In his best-selling book The Mozart Effect, Don Campbell, a faculty member at the University of Colorado at Boulder's American Music Research Center (AMRC), describes how music can reduce stress, depression, and anxiety; induce relaxation and sleep; activate the body; and improve memory and awareness. Campbell's work extends the investigations of Alfred Tomatis, who in the 1950s experimented using Mozart's music to stimulate children with speech and communication disorders.
Mozart wrote more than 600 major compositions, and something about his music stimulates the brain, according to researchers at the University of California at Irvine who also studied the Mozart effect.
In 2007, at the AMRC's fifth Susan Porter Symposium on Music and Health in America, Campbell acknowledged that some people still view music therapy with skepticism.
"It's because we live in such a noisy world," he says. "One hundred years ago, sound was always potent." TVs, cell phones, video games, and air conditioners have cluttered the soundscape, Campbell says.
The Rhythms of Life
The hospital setting helps quiet the environment, and that's necessary for therapeutic work, says Maria Brignola, coordinator of the Counseling and Therapy Department at Portland's Adventist Medical Center.
According to Brignola, music encourages recovery because it mirrors life-giving biological rhythms such as the heartbeat. "It's comforting because it's within us," she says. "Most people, if not all, have the ability to relate to it. Music is a universal language."
The benefits of music therapy, Brignola explains, cannot be accurately evaluated through linear analyses. "Healing is not linear. It's more of a spiral. And for full healing to occur, [music therapy] needs to integrate the body and the mind and the whole person."
Music therapist Betsey Carle is certified through the American Music Therapy Association in Silver Spring, Maryland, which represents the gold standard in music therapy training. The association offers a music therapy curriculum that includes a required 1,200-hour internship, proficiency in three instruments, and a national board exam.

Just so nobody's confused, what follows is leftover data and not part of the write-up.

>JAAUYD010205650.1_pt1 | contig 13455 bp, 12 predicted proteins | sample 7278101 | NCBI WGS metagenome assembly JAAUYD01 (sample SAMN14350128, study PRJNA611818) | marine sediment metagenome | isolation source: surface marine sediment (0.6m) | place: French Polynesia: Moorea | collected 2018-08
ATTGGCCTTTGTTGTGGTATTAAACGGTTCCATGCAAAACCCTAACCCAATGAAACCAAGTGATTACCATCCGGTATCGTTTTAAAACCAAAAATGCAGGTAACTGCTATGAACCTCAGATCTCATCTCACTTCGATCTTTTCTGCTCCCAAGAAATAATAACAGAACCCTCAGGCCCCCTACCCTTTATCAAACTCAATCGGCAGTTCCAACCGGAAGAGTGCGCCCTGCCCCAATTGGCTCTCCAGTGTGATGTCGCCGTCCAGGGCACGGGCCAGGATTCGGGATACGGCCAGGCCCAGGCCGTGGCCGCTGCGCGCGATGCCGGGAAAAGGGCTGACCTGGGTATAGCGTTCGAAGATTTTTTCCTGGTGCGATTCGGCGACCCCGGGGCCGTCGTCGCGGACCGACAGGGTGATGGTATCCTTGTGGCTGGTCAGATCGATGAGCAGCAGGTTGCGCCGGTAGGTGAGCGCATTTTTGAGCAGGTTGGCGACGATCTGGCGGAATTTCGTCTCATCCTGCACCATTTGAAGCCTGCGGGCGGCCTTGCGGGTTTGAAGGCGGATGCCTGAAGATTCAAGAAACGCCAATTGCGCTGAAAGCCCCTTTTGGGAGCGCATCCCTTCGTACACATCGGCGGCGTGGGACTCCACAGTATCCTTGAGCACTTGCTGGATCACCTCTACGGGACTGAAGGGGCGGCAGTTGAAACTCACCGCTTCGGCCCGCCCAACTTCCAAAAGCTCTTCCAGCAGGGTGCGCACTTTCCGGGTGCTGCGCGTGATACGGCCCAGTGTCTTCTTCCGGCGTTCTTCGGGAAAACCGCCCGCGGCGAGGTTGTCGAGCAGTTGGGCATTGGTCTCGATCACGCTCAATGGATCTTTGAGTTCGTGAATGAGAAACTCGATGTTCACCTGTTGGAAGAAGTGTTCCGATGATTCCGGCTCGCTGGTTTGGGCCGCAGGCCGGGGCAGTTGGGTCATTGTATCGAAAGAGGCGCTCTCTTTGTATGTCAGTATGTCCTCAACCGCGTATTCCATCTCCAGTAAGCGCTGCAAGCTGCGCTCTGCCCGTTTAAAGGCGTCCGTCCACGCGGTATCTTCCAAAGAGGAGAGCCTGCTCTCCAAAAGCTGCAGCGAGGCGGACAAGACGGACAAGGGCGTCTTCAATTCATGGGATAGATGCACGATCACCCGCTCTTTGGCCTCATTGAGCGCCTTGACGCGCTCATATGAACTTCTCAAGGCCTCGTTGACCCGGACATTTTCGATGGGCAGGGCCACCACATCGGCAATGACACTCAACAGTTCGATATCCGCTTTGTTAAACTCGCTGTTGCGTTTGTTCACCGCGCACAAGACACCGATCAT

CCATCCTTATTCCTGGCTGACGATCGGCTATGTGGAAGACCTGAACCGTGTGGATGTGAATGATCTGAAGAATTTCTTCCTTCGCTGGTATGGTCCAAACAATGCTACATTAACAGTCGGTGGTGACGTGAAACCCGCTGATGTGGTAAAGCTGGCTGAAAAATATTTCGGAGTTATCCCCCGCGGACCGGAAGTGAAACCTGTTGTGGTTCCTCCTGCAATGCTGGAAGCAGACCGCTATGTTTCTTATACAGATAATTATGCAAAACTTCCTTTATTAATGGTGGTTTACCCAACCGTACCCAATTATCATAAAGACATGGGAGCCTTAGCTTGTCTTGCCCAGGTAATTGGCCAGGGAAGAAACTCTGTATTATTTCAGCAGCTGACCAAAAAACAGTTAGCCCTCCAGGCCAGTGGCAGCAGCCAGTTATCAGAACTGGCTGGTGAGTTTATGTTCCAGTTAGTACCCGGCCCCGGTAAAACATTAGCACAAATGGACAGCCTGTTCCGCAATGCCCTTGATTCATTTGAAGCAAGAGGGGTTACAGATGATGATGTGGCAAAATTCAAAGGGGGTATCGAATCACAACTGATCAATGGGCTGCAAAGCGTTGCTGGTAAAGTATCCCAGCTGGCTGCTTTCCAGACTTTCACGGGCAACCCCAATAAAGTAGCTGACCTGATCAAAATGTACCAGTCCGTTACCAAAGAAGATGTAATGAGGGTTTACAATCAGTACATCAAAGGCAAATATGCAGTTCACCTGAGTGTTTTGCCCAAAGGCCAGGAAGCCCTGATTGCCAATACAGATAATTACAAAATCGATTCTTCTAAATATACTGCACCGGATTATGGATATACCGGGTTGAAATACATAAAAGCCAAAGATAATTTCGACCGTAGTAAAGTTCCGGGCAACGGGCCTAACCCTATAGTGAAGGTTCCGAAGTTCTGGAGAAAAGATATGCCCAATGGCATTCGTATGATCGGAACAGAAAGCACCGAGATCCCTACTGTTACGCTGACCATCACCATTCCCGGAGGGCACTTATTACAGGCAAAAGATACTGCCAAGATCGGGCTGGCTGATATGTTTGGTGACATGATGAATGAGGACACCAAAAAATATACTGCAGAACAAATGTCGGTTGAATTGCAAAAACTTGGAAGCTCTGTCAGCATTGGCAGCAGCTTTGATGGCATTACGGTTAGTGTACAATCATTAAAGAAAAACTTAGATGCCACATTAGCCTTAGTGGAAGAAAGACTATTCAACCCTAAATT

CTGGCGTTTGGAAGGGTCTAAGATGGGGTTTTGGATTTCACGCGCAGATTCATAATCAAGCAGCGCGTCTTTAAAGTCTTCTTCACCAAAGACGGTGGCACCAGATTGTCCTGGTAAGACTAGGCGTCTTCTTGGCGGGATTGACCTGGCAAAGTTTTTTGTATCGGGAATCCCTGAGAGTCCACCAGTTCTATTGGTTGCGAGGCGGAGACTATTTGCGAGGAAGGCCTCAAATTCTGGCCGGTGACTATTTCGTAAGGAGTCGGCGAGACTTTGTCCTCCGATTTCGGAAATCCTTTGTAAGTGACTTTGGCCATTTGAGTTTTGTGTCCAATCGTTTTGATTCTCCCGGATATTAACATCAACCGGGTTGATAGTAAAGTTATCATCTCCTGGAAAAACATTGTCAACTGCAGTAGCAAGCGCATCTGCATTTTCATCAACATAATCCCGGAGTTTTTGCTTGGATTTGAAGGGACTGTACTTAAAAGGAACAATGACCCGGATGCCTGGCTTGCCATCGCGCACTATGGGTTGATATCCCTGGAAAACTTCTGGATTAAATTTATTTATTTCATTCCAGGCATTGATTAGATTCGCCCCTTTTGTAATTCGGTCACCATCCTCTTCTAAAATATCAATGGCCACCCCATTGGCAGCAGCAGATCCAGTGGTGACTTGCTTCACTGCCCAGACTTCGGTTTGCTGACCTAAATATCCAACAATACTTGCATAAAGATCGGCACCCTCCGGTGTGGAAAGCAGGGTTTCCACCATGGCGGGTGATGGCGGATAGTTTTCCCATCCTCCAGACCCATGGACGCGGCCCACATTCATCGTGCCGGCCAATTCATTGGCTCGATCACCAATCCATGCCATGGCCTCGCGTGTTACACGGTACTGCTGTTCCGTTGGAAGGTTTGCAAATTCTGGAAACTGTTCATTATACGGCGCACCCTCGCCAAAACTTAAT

Carle not only plays all of the instruments in her push cart—hand drum, keyboard, percussion instruments, guitar, and CD player—she also asks patients to play them. In fact, her guitar comes with a function that performs all the fretwork of specific songs—such as Eric Clapton's "Tears in Heaven"—while someone strums along.
Some nonverbal psychiatric patients experience musical success this way, Carle says. "For psychotic patients who may not be able to articulate their feelings, this is a door that opens through music because it taps into emotions and experiences, and that doesn't have to be explained in words," Carle explains.
Nonverbal hospice patients also respond well to music, according to Carle. She remembers visiting a man in his 90s whose body had become severely contracted due to Parkinson's disease. When Carle visited him, an aid was trying unsuccessfully to feed him. "He had his face screwed up as if to say, 'No one is going to get food past my lips,'" Carle remembers.
Carle reviewed his medical chart and, when she realized his roots as a Hawaiian native, she began her therapy by playing "My Little Grass Shack" and the "Hawaiian Wedding Song" in her guitar's ukulele setting.
"By the end of the session, his face had relaxed. I felt that the music had taken him from a very stubborn place and moved him into a more comfortable and relaxed state," Carle says. "I call these holy moments, and they happen often enough for me to consider music therapy more of a calling than a profession."